Amy Marcy (Cheney) Beach (1867-1944)
No known restrictions on publication.

Who’s Amy Beach, you ask? Sadly, too many people ask that question, despite her being one of America’s foremost woman composers. As today is the 150th anniversary of her birth, I wanted to introduce you to her.

I do have to admit, that while I knew of Amy Beach, I had not heard much of her music. This post gives me a chance to really sit down and listen to some of her work. (I won’t get through her entire catalog right away; she was quite prolific and composed over 300 published pieces!)

Born in 1867 in New Hampshire, Beach was a music prodigy. She was memorizing a large catalog of songs at one, playing hymns and composing by four, performing pieces by the likes of Chopin on piano at seven. She made her public performance debut at age sixteen in Boston, as well as getting compositions published that same year. Two years later, she performed a Chopin piano concerto with the Boston Symphony Orchestra.

 

Here are some of Beach’s earlier works, composed between 1887 and 1891.

At this point, Beach’s story has a familiar aspect to it, especially for female artists. Her family discouraged any sort of true career in music, and her new husband (Dr. Henry Harris Aubrey Beach) wanted her to limit performing in public. Although he encouraged her to pursue composition instead, that encouragement still came with strings attached. Her husband did not allow her to take any lessons or classes that would have furthered her studies.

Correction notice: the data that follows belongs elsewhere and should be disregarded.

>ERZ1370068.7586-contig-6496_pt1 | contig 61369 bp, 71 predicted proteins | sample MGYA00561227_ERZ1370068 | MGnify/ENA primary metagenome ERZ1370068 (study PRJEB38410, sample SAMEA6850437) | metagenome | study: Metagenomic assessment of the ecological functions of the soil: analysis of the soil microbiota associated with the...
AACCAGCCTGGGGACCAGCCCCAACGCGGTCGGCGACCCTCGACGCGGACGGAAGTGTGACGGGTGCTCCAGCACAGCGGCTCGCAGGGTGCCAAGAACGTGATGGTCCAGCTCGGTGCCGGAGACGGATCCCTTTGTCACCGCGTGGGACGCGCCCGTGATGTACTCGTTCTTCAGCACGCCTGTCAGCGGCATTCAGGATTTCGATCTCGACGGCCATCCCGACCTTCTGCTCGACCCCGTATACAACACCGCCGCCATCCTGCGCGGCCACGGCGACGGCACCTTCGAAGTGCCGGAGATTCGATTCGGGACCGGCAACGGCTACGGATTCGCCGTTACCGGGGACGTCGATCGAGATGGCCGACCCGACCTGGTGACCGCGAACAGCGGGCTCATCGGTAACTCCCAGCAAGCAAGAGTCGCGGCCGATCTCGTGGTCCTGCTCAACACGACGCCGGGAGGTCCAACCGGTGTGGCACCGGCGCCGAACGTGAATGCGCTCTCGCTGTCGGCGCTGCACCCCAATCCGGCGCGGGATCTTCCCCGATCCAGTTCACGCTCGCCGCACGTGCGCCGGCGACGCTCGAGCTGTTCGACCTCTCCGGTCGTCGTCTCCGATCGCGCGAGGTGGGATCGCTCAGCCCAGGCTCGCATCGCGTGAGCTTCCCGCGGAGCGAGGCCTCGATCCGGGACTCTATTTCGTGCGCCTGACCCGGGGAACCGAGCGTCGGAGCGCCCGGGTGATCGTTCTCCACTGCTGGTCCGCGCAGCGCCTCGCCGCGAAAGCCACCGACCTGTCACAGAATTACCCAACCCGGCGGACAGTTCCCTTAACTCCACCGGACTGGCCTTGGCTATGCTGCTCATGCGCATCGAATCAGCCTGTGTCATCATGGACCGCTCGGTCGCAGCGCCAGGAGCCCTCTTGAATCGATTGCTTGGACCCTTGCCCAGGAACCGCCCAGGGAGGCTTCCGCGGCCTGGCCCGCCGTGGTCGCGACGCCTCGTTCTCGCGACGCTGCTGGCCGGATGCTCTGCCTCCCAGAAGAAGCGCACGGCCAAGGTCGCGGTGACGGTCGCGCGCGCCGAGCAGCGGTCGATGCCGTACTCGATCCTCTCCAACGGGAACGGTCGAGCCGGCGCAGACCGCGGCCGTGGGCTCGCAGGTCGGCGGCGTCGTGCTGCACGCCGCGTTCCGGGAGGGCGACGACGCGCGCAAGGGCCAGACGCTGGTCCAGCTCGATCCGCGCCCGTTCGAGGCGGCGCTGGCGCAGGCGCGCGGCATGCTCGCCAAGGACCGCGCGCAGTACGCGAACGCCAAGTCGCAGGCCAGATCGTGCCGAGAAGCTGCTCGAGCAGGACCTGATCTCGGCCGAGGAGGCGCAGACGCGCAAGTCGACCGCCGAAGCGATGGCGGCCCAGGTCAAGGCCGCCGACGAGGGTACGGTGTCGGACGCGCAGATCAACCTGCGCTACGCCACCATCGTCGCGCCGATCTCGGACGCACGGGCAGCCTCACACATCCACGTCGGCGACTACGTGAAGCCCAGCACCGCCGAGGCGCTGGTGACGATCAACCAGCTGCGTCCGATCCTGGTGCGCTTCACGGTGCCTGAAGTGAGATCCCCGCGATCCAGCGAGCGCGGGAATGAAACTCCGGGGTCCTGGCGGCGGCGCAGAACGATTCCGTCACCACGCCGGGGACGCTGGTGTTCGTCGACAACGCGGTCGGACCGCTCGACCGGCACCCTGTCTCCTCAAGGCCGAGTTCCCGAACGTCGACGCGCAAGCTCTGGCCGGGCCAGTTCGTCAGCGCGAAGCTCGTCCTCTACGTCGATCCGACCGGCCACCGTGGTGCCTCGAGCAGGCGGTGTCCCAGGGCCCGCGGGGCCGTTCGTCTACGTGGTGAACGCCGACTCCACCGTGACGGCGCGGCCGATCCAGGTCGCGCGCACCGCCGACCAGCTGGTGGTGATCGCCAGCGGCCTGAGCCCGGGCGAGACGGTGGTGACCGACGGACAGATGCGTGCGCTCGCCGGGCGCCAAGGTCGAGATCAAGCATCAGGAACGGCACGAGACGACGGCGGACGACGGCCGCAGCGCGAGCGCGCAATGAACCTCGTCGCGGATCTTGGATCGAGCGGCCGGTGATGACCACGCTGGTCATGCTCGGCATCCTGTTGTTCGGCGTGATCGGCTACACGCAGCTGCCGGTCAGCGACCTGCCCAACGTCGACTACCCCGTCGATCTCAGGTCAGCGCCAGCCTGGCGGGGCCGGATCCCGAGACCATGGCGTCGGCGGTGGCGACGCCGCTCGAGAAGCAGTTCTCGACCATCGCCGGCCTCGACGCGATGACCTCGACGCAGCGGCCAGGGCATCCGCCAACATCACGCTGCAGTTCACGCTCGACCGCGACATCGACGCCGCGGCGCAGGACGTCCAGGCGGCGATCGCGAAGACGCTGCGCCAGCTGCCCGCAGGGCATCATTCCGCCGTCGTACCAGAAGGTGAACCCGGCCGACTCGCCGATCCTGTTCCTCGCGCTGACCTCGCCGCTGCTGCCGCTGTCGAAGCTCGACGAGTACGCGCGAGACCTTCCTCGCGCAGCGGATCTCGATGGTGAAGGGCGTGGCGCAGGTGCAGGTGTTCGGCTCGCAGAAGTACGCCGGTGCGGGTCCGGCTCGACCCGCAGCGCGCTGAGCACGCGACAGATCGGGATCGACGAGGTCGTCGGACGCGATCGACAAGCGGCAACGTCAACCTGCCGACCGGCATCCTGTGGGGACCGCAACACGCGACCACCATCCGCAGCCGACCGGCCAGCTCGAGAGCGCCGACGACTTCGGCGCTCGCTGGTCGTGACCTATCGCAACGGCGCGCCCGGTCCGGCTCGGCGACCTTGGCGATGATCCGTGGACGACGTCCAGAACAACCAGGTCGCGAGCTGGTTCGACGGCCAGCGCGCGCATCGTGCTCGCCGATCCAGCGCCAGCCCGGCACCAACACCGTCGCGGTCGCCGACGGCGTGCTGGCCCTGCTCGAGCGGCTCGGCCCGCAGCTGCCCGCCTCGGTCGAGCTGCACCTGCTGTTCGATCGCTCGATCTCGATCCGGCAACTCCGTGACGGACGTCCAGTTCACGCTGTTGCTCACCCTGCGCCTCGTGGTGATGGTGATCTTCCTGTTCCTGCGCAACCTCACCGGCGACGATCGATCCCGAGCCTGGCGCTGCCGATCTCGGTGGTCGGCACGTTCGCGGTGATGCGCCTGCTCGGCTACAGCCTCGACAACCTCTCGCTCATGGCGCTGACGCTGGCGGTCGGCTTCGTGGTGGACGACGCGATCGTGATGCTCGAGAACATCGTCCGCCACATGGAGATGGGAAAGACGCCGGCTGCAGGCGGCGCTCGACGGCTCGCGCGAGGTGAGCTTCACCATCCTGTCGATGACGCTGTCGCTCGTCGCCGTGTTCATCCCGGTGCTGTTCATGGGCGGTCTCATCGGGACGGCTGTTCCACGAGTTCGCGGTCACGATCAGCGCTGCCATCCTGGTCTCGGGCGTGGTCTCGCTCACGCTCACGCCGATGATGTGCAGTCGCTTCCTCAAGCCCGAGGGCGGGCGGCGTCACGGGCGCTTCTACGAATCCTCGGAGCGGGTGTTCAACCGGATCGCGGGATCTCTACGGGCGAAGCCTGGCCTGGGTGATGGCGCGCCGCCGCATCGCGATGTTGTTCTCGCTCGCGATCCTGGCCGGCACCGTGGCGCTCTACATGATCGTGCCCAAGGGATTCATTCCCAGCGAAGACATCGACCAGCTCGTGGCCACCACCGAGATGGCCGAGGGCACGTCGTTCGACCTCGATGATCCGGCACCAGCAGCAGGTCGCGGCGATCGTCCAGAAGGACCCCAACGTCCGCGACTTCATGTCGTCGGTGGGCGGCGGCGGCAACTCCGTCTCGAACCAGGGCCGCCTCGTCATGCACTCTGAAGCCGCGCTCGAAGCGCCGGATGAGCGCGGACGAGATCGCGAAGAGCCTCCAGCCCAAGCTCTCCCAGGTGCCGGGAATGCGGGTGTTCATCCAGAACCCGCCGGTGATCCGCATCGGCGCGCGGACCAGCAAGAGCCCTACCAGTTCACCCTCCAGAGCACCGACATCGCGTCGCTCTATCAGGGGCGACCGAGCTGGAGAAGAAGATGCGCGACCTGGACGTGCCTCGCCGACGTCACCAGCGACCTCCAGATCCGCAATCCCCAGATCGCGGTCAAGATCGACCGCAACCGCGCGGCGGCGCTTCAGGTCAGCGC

But Beach was determined. While she’d previously had one year of formal training in harmony and counterpoint, she largely taught herself. She studied and analyzed the music of great composers before her. She read books on composition. She gave herself an education.

Her education paid off. In 1892, the Handel and Haydn Society in Boston premiered her Mass in E-Flat Major.

Then, in 1896, her “Gaelic” Symphony was premiered by the Boston Symphony Orchestra.

While her music was accepted and praised, there was often a shadow of “… for a woman” involved; in one instance, a critic praised her by basically saying she didn’t sound like a woman (“… difficult to associate with a woman’s hand”).

A recent New York Times article goes more in-depth on Beach’s life and attitudes about women in music. It is a worthwhile read, and served as part of the impetus for my own post.

In 1910, Dr. Beach died, leaving Amy a widow at age 43. With no one to tell her “no,” she traveled to Europe to resume performing and present her own works. After a successful tour, she returned to Boston in 1914. She later divided her time between New York City, Cape Cod, and the MacDowell Colony.

She continued to compose a wide variety of music before her death in 1944, such as:

String quartet:

Piano music (solo and duet):

Woodwind quintet:

And so much more (like I said, she was prolific!) I hope you take some time to explore her work. I know I’m ready to hear more!

Sheet Music Plus Homepage

Get a recurring 10% discount!

Save